Peptides (small proteins) sharing an active nerve cell protecting site
Activity-dependent neuroprotective protein (ADNP), essential for brain formation, is frequently mutated in children on the autism spectrum. This protein, together with Activity-dependent neurotrophic factor (ADNF) are two proteins that were discovered in the laboratory of Prof. Illana Gozes at Tel Aviv University in collaboration with the laboratory of Dr. Douglas E. Brenneman at the NIH. NAPVSIPQ (NAP) and all D-amino acid SALLRSIPA (D-SAL) are neuroprotective peptides derived from activity-dependent neuroprotective protein (ADNP) and activity-dependent neurotrophic factor (ADNF), respectively. Both proteins were shown to protect against cognitive impairment, using different animal models and to increase survival of nerve cells, following exposure to toxins. NAP was extensively tested and found to increase the stability of microtubules – tubes within nerve cells that maintain cellular shape and serve as “train tracks” for movement of biological material through the brain.
Here, a further evaluation and correlation was performed at the behavioral level, in a rat model of diabetes. Diabetes is primarily a metabolic disorder that presents secondary neurological manifestations. Diabetes induces peripheral nervous system damage which is translated into impaired sensory perception and is termed diabetic neuropathy. Diabetes-related central nervous system damage causes cognitive decline. Therefore, the aim of the present study was twofold: (1) to evaluate the effect of neuroprotective peptide treatment in an animal model of diabetes and (2) to assess the impact of the common SIP motif consisting of 3 amino acids, the building blocks of peptides and proteins – Serine, Isoleucine and Proline, in NAP and D-SAL.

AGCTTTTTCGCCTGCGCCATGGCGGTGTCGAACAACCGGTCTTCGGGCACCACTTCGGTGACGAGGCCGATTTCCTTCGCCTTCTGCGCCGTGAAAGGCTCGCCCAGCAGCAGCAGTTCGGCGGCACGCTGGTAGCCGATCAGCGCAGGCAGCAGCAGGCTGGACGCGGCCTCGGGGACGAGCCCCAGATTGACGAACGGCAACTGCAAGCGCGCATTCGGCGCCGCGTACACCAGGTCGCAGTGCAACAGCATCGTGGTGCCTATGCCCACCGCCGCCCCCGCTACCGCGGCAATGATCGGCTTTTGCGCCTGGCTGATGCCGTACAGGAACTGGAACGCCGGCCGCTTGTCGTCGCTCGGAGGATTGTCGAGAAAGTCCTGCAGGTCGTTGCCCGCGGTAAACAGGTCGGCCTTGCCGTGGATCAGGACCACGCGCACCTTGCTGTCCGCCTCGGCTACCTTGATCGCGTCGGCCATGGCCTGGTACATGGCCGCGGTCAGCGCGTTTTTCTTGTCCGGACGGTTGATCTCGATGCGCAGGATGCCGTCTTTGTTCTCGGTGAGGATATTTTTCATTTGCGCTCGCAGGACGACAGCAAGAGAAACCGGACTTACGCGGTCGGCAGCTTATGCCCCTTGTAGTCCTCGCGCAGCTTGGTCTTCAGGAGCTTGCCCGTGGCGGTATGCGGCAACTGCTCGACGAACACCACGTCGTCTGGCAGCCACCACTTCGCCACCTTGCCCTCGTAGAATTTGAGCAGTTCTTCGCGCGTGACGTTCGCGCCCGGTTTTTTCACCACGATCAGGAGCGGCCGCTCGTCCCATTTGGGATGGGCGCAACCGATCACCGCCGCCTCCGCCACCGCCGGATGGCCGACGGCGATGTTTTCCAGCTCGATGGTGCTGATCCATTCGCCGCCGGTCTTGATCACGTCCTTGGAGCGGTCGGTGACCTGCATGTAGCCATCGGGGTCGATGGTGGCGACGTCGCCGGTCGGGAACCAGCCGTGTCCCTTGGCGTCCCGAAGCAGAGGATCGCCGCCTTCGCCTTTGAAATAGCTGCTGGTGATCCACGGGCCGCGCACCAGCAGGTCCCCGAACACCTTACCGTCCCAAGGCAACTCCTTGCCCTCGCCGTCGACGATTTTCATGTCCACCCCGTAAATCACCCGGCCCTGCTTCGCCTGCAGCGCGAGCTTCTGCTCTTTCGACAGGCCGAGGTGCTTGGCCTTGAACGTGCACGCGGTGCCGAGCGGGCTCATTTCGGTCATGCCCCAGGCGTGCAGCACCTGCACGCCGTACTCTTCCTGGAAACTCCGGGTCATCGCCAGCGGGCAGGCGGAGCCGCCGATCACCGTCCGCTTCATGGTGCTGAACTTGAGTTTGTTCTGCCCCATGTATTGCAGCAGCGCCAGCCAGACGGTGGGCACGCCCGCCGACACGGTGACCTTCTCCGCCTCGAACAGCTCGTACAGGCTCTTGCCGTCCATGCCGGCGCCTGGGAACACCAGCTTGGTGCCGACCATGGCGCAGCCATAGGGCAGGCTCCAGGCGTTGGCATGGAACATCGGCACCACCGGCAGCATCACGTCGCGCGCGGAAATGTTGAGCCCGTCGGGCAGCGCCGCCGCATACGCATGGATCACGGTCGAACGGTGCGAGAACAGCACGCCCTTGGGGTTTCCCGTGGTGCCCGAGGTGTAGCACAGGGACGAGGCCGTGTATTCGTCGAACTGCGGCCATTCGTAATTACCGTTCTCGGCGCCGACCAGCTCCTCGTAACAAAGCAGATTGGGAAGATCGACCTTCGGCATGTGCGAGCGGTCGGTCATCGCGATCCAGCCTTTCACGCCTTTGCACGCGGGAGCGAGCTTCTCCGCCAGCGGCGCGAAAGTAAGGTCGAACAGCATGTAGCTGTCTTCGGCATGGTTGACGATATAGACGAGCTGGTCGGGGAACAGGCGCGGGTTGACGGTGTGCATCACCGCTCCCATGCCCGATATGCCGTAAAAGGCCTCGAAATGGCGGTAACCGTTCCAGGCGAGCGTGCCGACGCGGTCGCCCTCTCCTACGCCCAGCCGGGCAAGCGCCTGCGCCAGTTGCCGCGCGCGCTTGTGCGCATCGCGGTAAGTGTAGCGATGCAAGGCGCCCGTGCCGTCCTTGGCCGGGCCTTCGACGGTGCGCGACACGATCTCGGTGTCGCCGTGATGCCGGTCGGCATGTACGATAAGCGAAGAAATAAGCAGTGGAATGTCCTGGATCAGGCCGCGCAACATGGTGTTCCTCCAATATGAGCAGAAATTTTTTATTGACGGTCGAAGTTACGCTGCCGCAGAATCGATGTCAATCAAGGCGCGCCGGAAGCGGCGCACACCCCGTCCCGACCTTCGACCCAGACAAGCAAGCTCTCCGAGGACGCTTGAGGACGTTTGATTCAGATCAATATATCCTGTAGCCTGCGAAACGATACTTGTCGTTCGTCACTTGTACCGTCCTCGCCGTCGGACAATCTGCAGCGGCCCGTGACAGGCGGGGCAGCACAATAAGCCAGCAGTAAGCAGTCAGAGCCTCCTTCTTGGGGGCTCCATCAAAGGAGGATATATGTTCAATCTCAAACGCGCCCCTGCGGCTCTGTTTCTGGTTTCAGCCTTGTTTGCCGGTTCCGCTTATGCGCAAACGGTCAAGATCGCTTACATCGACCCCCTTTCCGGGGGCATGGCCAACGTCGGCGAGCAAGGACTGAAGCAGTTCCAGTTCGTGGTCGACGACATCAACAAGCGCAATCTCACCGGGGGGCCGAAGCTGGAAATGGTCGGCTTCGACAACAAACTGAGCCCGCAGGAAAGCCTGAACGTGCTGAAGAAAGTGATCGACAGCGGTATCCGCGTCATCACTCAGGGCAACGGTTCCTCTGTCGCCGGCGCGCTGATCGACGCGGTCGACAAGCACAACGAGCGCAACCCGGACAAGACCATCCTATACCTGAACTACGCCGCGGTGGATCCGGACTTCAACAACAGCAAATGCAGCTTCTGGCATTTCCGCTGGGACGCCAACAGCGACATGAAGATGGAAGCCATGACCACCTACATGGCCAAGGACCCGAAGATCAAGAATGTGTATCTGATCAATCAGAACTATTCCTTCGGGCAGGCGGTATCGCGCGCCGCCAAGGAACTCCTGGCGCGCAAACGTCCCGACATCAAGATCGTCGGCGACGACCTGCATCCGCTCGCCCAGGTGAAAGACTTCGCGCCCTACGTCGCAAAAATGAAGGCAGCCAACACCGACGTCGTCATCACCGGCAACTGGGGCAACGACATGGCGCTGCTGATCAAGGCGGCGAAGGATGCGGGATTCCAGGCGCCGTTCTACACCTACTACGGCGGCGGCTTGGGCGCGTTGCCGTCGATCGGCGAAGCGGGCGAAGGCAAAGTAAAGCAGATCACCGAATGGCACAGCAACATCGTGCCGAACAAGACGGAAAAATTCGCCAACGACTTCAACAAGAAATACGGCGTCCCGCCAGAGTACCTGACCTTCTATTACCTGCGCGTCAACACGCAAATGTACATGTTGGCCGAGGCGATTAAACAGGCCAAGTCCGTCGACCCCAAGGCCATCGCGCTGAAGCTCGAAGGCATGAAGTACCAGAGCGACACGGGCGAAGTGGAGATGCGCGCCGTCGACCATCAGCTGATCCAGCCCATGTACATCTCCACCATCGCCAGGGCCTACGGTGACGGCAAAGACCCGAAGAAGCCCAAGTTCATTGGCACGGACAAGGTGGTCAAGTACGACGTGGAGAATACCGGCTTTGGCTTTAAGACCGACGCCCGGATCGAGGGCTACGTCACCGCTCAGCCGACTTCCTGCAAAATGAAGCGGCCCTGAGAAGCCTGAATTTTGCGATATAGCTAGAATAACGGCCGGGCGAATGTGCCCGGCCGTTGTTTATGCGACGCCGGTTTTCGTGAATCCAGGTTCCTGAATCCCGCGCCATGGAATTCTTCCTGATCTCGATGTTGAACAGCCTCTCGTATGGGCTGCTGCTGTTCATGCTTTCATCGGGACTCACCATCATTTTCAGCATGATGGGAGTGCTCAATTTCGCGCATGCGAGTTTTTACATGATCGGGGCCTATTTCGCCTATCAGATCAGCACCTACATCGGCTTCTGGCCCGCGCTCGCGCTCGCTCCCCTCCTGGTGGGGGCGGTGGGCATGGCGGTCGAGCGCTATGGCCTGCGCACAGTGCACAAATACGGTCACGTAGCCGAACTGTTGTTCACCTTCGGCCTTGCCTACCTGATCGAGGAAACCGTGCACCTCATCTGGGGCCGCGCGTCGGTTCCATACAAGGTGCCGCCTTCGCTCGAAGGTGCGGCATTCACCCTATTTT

The behavioral study aimed to evaluate the effect of NAP and D-SAL on peripheral neuropathy and cognitive decline. Peripheral neuropathy was tested by measuring the response to a thermal stimulus, and cognitive ability was measured by a social memory test and a spatial memory test using long- and short-retention-dependent tasks and a reference memory task.
Results indicated an immediate sensory neuropathy in the diabetic model, which was prevented by both peptides and a later neuropathic phase, prevented only by NAP treatment. In addition, cognitive tests revealed impaired performance in both social and spatial memory tests in the diabetes model. Each of the peptides improved different aspects of cognitive behavior, with NAP being more potent than D-SAL. Mechanistically, both NAP and SAL contain a SIP domain that has been shown to interact with microtubule end-binding proteins. The finding of a potential direct interaction of D-SAL with NAP, may implicate an interaction of D-SAL with the endogenous ADNP to provide microtubule and neuroprotective fortification.
In conclusion, our current results implicate D-SAL activity with potentially reduced potency compared to NAP, thus placing the SIP motif as a central focus for microtubule-based protection.
Illana Gozes, Ph.D.
Professor of Clinical Biochemistry
Department of Human Molecular Genetics and Biochemistry, Sackler Faculty of Medicine,
Sagol School of Neuroscience and The Adams Super Center for Brain Studies Tel Aviv University,
Tel Aviv, Israel
D-SAL and NAP: Two Peptides Sharing a SIP Domain.
Gozes I, Sragovich S, Schirer Y, Idan-Feldman A.
J Mol Neurosci. 2016 Jan 27